Effect of Collective Action on Willingness to Accept (WTA) in Payment for Environmental Services in Northern Ghana
Evelyn D. Ahiale, PhD

The use of payments for environmental service (PES) schemes as an alternative conservation and resource management tool is progressively becoming popular worldwide. Collective action in PES is receiving considerable attention as a way of reducing transaction costs of PES as well as influencing PES success. However, little is known about how collective action will influence the reward to participants. This paper examines the effect of collective action on smallholder farm households‟ willingness-to-accept (WTA) for soil and water conservation technologies, specifically soil and stone bunds, in northern Ghana. Using a hypothetical conservation plan, data were collected from a sample of smallholder farmers through stated choice experiment (CE) and contingent valuation (CV) methods. Bayesian estimation of the mixed logit and interval-data regression models were applied to the CE and CV data respectively to determine the effect of collective action on farmers‟ WTA. Estimates of collective action from both sets of data were found to significantly reduce farmers‟ WTA. For achieving cost effectiveness, careful inclusion of collective action in the design of payment for environmental service schemes in Ghana may offer a means to reduce the amount of reward payment made to resource managers for supplying environmental services (ES).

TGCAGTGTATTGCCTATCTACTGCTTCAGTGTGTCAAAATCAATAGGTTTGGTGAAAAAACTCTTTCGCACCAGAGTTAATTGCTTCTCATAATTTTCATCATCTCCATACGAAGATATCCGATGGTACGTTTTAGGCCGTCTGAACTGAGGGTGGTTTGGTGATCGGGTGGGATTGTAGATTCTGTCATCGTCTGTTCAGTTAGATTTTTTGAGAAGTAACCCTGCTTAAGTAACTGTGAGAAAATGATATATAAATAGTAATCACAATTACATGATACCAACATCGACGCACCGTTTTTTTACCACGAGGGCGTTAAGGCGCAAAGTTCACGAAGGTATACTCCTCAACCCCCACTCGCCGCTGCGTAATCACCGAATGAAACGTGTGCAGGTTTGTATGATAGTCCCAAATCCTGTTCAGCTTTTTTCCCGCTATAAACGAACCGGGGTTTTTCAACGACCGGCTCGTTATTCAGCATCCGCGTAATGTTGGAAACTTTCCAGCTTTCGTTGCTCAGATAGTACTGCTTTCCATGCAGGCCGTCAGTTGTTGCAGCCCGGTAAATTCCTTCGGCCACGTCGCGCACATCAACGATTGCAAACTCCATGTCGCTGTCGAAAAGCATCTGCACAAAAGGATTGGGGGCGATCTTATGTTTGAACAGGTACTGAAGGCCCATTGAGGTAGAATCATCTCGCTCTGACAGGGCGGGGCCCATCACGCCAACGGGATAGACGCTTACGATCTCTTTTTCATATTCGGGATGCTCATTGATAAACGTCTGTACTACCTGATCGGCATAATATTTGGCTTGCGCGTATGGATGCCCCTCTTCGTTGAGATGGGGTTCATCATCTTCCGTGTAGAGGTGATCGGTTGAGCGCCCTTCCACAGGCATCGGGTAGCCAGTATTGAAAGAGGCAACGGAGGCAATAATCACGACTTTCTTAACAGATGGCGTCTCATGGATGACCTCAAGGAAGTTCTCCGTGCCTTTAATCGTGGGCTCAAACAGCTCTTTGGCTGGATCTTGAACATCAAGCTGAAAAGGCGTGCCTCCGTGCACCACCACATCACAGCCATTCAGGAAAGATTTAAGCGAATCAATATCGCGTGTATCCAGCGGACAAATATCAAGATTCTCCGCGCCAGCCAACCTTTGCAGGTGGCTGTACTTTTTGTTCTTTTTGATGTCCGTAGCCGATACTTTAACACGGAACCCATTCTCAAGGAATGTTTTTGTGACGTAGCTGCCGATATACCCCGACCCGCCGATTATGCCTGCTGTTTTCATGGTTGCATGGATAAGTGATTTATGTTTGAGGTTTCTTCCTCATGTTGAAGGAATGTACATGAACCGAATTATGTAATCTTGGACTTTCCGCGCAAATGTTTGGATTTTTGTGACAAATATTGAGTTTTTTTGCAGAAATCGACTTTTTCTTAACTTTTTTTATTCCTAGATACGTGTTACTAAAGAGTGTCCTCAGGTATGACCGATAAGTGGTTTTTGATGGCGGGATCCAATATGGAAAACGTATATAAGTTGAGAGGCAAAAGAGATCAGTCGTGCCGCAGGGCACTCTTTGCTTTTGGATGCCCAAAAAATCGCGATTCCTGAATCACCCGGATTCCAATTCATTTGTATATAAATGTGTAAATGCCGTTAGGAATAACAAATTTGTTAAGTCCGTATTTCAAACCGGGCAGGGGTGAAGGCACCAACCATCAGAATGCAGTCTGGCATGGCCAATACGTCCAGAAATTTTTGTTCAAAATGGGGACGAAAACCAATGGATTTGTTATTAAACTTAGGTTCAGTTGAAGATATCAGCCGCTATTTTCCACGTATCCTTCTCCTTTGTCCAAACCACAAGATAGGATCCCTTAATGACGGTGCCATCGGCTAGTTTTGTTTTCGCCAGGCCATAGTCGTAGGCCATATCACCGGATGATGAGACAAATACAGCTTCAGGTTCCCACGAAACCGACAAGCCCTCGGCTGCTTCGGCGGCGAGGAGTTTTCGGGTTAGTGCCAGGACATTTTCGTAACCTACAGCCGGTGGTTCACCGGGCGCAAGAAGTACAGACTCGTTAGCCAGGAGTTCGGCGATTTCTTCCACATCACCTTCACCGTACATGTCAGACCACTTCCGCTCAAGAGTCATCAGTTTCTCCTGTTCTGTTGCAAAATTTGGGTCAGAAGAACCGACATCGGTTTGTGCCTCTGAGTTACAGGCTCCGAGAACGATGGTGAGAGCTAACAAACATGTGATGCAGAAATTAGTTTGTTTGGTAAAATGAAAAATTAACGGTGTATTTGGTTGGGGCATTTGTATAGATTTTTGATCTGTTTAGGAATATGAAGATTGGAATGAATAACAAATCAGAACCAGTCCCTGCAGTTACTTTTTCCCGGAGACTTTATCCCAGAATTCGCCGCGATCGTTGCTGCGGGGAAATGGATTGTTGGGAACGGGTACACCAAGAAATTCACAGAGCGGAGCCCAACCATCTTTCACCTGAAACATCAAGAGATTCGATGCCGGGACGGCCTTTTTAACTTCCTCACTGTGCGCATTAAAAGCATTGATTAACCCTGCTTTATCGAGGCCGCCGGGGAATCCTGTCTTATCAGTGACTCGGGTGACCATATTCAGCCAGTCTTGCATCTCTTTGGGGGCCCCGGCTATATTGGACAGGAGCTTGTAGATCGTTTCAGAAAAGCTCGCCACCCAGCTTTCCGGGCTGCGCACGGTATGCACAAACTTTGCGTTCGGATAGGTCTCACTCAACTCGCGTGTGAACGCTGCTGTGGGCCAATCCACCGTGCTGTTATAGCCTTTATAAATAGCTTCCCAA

Full Text: PDF     DOI: 10.15640/jeds.v8n2a8